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Fundamental Concepts and Techniques: Sampling and Quantizing

Authored on: Feb 2, 2006 by William Tranter, K. Shanmugan, Theodore Rappaport, and Kurt Kosbar

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Our main purpose in this book is to study the basic techniques required to accurately simulate communication systems using digital computers. In most communications applications, waveforms are generated and processed through the system under study. The computer, of course, can only process numbers representing samples of the waveforms of interest. In addition, since the computer has finite word length, the sample values have finite precision. In other words, the sample values are quantized. Thus, sampling and quantizing are underlying operations in all digital simulations, and each of these operations give rise to errors in the simulation results. The complete elimination of these error sources is not possible and tradeoffs are often required. We will see that the best we can do is to minimize the effects of sampling and quantizing on simulation accuracy. It is worth noting that many physical systems make use of digital signal-processing (DSP) techniques and also suffer from the effects of sampling and quantizing errors.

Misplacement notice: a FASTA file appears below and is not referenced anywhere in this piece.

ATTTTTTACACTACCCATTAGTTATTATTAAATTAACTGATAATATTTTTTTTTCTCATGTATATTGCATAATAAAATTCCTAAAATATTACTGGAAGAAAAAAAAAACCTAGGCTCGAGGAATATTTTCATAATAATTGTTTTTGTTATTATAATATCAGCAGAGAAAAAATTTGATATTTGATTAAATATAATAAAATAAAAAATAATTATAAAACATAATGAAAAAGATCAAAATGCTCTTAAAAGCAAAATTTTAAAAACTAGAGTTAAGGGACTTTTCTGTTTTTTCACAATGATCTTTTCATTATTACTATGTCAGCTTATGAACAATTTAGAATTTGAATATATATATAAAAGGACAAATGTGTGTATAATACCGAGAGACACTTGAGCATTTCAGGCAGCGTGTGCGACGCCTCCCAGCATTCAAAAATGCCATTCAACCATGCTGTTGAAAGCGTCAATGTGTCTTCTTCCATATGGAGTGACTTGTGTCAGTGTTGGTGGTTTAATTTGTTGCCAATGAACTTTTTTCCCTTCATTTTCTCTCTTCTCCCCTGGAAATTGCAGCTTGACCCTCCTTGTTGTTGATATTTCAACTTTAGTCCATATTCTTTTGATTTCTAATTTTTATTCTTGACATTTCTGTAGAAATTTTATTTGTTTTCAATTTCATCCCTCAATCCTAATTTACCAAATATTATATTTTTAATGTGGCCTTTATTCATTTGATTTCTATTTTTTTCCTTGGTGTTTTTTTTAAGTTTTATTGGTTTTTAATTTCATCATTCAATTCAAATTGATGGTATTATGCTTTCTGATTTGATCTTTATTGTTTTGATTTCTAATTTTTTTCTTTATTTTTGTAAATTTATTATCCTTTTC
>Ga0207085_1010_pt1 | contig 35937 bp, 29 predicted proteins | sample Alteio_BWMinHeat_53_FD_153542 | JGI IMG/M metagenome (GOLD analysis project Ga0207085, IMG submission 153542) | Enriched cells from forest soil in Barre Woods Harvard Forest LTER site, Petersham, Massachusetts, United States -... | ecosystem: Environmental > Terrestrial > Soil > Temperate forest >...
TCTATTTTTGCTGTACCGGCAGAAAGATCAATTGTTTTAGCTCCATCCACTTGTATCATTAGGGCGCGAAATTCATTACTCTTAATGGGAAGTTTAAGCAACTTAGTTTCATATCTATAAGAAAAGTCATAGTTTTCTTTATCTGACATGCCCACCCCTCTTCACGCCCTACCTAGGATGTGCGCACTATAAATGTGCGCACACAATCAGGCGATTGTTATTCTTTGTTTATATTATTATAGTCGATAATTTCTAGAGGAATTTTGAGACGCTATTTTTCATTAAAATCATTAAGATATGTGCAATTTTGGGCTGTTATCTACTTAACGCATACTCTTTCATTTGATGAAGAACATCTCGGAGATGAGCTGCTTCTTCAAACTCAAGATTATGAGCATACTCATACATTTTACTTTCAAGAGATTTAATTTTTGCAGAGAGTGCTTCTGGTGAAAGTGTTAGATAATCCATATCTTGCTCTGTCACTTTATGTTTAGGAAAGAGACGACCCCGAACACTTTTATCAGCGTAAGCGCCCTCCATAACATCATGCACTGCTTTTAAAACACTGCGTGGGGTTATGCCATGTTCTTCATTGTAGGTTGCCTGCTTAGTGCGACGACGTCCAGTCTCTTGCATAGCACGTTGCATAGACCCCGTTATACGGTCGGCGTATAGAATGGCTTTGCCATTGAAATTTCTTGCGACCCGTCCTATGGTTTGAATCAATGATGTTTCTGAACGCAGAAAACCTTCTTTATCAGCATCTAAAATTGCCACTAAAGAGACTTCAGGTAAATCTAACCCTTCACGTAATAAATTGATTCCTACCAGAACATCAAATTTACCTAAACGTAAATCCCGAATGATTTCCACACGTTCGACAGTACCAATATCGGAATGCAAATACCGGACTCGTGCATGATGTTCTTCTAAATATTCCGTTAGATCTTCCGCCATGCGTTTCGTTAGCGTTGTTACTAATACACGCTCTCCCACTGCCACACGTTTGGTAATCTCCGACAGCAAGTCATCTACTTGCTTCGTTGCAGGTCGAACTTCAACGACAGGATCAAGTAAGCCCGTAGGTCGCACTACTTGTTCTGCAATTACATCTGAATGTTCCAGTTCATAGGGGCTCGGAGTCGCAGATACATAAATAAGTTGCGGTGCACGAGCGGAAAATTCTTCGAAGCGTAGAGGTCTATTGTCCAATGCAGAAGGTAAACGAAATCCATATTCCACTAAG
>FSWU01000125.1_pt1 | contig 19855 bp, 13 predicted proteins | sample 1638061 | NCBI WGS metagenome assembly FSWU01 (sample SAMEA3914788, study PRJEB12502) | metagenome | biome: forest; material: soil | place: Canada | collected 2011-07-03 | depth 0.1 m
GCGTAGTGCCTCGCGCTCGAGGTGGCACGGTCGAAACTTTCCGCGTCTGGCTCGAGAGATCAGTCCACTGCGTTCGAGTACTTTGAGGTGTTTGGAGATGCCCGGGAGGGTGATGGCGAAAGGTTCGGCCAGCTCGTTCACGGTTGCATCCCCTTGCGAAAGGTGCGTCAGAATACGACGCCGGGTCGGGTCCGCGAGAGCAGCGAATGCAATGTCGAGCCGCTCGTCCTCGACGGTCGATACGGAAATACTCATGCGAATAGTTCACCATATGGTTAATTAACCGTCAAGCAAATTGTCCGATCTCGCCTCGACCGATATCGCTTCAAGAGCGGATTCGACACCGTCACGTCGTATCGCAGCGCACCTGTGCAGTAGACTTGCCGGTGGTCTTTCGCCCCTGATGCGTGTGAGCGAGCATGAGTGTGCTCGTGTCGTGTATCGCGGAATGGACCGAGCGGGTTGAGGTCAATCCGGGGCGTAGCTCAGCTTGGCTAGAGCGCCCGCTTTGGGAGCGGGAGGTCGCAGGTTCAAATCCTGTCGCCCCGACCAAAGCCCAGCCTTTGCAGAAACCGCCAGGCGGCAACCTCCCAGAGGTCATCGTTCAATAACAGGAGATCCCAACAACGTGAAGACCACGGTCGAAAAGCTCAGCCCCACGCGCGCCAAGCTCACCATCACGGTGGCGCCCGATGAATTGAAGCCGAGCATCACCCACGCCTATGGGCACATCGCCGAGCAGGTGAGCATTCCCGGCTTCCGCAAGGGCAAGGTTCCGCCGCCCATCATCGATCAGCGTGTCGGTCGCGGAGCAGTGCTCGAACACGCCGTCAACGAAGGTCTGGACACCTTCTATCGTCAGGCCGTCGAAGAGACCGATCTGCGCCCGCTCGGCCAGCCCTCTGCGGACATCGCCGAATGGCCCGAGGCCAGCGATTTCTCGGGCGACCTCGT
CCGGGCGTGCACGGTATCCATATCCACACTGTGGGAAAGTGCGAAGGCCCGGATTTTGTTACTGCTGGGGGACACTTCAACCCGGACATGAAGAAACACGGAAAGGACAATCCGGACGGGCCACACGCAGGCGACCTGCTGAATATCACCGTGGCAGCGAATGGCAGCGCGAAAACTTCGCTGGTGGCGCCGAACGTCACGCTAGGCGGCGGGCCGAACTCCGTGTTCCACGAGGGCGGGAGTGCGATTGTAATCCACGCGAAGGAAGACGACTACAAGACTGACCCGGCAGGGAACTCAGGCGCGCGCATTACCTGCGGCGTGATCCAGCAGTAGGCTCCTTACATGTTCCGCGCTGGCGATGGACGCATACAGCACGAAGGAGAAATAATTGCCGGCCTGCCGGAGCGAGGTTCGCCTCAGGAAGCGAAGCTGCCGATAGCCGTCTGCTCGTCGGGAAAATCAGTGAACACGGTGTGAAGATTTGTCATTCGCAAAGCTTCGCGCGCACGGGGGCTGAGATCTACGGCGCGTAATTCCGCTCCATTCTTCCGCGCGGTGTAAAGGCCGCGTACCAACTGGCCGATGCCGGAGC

This chapter is excerpted from the book titled: "Principles of Communication Systems Simulation with Wireless Applications", authored by William Tranter, K. Shanmugan, Theodore Rappaport, Kurt Kosbar, Copyright © 2004 Pearson Education, Inc. ISBN: 0134947908; Published: Dec 30, 2003. Reproduced by permission of Pearson Education, Inc. All rights reserved.



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